A dollar, a dream

| 22 Feb 2012 | 01:27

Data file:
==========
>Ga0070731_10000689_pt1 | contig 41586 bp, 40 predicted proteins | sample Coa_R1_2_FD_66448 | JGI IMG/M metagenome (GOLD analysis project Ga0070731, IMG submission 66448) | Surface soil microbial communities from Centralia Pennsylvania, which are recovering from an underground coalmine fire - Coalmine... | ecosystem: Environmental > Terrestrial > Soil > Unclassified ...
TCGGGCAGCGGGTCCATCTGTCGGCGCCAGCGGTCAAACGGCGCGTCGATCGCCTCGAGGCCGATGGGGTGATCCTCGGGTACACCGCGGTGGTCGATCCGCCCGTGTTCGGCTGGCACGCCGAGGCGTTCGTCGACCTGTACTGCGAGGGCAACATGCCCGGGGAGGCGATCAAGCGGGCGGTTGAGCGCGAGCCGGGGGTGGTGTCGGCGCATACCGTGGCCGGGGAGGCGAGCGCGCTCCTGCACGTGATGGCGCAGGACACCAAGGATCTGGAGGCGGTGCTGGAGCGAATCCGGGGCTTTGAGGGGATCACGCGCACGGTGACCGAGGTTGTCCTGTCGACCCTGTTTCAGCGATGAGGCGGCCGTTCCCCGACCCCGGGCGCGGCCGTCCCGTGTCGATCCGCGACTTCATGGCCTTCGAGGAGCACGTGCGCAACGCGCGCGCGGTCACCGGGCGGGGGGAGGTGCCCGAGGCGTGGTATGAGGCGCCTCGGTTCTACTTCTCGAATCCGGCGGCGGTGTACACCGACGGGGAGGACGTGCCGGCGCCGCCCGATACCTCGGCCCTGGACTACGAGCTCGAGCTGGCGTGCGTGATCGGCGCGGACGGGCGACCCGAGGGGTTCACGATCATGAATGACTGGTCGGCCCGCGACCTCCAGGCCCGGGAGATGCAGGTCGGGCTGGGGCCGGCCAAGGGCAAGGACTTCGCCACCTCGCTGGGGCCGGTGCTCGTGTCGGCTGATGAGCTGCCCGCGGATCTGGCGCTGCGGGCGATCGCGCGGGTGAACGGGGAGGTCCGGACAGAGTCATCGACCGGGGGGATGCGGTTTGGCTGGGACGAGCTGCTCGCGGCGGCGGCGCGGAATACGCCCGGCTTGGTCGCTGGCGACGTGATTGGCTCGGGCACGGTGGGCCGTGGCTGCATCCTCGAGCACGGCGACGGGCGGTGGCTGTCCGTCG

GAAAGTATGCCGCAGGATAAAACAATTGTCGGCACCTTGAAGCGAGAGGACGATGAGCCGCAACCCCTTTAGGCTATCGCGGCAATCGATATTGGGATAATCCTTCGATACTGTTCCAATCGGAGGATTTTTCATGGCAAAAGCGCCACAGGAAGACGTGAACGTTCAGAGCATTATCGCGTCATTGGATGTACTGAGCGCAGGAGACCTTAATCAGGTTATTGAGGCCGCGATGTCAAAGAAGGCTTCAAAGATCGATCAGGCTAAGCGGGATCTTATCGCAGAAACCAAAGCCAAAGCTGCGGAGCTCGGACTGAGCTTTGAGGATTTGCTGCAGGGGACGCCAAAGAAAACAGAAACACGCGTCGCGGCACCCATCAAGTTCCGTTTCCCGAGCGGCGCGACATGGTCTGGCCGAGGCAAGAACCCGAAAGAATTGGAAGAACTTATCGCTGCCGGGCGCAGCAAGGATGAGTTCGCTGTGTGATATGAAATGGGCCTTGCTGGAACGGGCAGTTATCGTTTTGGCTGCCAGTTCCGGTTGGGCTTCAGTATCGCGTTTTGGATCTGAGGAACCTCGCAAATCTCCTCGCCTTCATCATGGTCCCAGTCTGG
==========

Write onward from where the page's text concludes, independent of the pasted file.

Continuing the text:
and a Fox 5 audition By Nancy Kriz MONROE - If it’s true that all you need is a dollar and a dream, then Laura Arrant, a cashier at the Dollar Tree in Monroe who sees a lot of those greenbacks, might have a head start on a successful singing career. Evidence of that could be her luck in winning an opportunity to sing as part of the recent “Fox 5 American Idol Contest,” held July 22 in Manhattan. Arrant was one of 50 people selected to win a chance to sing before judges - newscasters from Fox’s Channel 5 in New York - who would then pick only three singers to advance to a second round of competition the following day. The winner of that final competition would be given a “free pass,” according to Arrant, to bypass the long season 10 “American Idol” audition lines - where tens of thousands of people have been known to wait. That person would appear before “American Idol” judges including Randy Jackson, Kara DioGuardi and Ellen DeGeneres to sing and possibly be selected to appear on the wildly popular television show. “My mother had entered my name in the online contest,” said Arrant, 19, a singer/songwriter who is studying psychology at Rockland Community College and who has been working part-time at the Monroe Dollar Tree for the past four years. “I didn’t believe her. I just blew it off.” ‘Who am I’ And when she got the call on July 20, she equally didn’t believe what the Fox caller had to say either. “I said to him, ‘You’re lying,’” Arrant recalled. “I told him, ‘This is a joke. You’re pranking me.’” But it was no prank. Arrant had only 48 hours to select her song and rehearse. She would be given only 30 seconds to attempt to wow the Fox 5 judges with her a cappella singing. Arrant, who sings country music, selected “Who I am,” by Jessica Andrews, a song she said she’s been singing since she was a baby and one she had a comfort level in performing with minimal advance notice. She and her mother took the 5:30 a.m. Metro North train into the city, arriving at Fox studios three hours later. They needed to check-in, register, have photos taken and wait on more lines for the 10 a.m. auditions to begin. Arrant, who hasn’t worked with a singing coach since high school, wasn’t overly crazed about singing before judges as she’s done that many times before for other competitions. But this was different; this was chance to possibly be on “American Idol.” “I was excited and nervous and anxious all at the same time,” said Arrant, who lives in nearby Salisbury Mills. “For this, it was the ‘what if’ pressure. It was the nerves taking control.” ‘Better prepared for the next time’ Alas, Arrant wasn’t picked to come back the next day and sing again. “I didn’t sing my best, but I did well,” she said. “But I really wasn’t upset because I got to have that experience. I did what I came there to do. I didn’t go forward, but that’s okay.” Her experience reinforced something else too. “I want to get with my voice coach,” said Arrant. “I want my voice to be better prepared for the next time.” Arrant is certain there will be a next time. She’ll skip the upcoming Aug. 3 national “American Idol” auditions at the Izod Center in East Rutherford, N.J. because she now realizes her voice needs some additional work. But, she vowed to eventually be standing on one of those long audition lines for either NBC’s “America’s Got Talent” or another season of “American Idol.” “Personally, it’s my dream to get my music noticed, whether I do it myself or get an artist to perform my songs,” Arrant said. “I want my music shown and get the message out. This was one of the best things I’ve ever done.”